- Hardcover: 352 pages
- Publisher: Bloomsbury USA; 1 edition (August 7, 2012)
- Language: English
- ISBN-10: 1608194795
- ISBN-13: 978-1608194797
- Product Dimensions: 6.4 x 1.2 x 9.6 inches
- Shipping Weight: 1.2 pounds (View shipping rates and policies)
- Average Customer Review: 5 customer reviews
- Amazon Best Sellers Rank: #2,817,681 in Books (See Top 100 in Books)
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The Fight for Home: How (Parts of) New Orleans Came Back 1st Edition
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About the Author
Daniel Wolff is the author of How Lincoln Learned to Read, a Chicago Tribune Editor's Choice pick; 4th of July, Asbury Park, a New York Times Book Review Editor's Choice pick; You Send Me: The Life and Times of Sam Cooke, a national bestseller; and two volumes of poetry, among other books. His writing has appeared in publications ranging from Vogue to Wooden Boat to Education Weekly. He is the co-producer, with Jonathan Demme, of several documentary film projects on New Orleans.
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Top customer reviews
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Daniel Wolff's The Fight for Home follows various people in the lower Ninth Ward of New Orleans as they try to return and rebuild after Hurricane Katrina. Both heart-breaking and inspiring, the book's over-arching themes are the failure of federal, state, and local governments in the response to the storm and to work together to aid those most affected by the hurricane; and the determination of those same residents to "fight for home". The people Wolff focuses on are "everyday" people. Any reader will know a version at least one those New Orleans residents, if not more.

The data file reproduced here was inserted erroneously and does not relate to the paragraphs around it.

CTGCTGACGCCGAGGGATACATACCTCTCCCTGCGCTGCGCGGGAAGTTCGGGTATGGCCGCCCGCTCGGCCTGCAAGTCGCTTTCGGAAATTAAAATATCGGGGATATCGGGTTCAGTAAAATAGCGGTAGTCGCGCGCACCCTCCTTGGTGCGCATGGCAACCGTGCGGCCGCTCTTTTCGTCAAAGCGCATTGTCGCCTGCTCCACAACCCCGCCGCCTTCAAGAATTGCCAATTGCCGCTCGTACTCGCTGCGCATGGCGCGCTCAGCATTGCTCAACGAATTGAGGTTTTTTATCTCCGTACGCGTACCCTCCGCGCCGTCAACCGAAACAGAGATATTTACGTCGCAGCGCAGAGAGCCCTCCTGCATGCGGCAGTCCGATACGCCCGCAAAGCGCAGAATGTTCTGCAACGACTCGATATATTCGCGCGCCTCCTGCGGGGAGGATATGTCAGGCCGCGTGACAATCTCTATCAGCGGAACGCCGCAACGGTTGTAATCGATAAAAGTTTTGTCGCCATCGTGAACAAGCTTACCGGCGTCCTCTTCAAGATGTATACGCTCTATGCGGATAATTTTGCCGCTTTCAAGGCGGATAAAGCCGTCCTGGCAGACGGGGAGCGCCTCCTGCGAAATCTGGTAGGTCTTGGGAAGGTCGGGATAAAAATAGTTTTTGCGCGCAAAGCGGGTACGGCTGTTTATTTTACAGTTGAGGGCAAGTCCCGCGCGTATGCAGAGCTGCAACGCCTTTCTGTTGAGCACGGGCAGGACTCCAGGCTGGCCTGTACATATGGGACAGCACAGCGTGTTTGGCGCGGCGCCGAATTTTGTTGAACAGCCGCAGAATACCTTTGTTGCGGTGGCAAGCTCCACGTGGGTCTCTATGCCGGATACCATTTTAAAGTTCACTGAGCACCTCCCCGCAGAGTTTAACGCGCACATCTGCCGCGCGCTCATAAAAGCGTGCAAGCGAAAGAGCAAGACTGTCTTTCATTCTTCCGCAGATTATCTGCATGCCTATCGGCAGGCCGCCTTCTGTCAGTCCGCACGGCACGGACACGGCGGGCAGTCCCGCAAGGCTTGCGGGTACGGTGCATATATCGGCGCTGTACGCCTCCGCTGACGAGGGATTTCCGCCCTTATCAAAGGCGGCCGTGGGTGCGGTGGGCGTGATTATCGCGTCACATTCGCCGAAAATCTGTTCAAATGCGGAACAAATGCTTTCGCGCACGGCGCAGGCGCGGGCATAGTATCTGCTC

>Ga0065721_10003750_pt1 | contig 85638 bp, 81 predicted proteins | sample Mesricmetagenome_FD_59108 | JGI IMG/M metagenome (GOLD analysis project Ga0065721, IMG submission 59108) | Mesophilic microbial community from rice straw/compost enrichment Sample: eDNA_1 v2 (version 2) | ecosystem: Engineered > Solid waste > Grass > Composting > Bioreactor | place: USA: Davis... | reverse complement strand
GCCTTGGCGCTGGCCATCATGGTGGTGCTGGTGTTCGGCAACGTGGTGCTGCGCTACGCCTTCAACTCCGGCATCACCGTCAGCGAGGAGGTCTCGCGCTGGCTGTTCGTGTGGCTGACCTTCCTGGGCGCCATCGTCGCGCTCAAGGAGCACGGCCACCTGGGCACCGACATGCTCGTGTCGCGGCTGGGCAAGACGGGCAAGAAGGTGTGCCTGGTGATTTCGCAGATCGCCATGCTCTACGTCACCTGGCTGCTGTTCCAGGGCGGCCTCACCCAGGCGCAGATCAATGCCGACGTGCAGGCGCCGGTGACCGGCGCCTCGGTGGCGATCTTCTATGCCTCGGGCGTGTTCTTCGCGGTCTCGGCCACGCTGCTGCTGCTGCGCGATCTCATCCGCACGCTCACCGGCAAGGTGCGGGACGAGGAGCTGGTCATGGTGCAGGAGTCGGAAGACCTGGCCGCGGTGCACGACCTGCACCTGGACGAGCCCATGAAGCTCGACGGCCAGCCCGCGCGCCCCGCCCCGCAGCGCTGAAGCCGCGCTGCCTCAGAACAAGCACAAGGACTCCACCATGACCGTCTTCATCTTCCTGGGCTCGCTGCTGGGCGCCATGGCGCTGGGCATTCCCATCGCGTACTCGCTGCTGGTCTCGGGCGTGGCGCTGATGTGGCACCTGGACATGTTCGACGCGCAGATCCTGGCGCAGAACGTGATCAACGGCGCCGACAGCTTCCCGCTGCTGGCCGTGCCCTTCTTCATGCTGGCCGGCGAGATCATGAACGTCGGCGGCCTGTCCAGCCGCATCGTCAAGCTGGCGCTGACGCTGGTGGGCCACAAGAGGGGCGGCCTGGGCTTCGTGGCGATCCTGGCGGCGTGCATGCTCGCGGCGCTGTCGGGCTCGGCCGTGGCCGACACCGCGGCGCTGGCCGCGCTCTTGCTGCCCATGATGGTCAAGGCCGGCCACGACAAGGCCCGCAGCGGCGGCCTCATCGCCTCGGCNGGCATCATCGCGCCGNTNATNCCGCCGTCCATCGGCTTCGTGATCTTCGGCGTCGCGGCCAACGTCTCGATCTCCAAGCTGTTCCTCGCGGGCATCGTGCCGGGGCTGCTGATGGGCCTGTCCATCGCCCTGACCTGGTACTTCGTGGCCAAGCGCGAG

While the book does not portray the various levels of government in a positive light, it is not partisan in this respect. This tone is set at the beginning with the introduction of Pastor Mel, a man who voted for Bush twice, and who is angry at both Bush and Nagin in the Hurricane's aftermath. Pastor Mel further illustrates how both federal and local government disappointed the residents in different ways. He is angry at Bush for one reason and Nagin for another. While the failures of FEMA are pointed out, so are the failures in the rebuilding plans of the local New Orleans government as well as the cash hand-outs controlled by the state government. The truth of government as more than one level and politician parties as diverse is further enhanced by the story of Common Ground, a group founded by Malik, a former Black Panther. Suncere, a long time member of the group, notes that, to his surprise, he found local Republicans more willing to aid him than local liberals.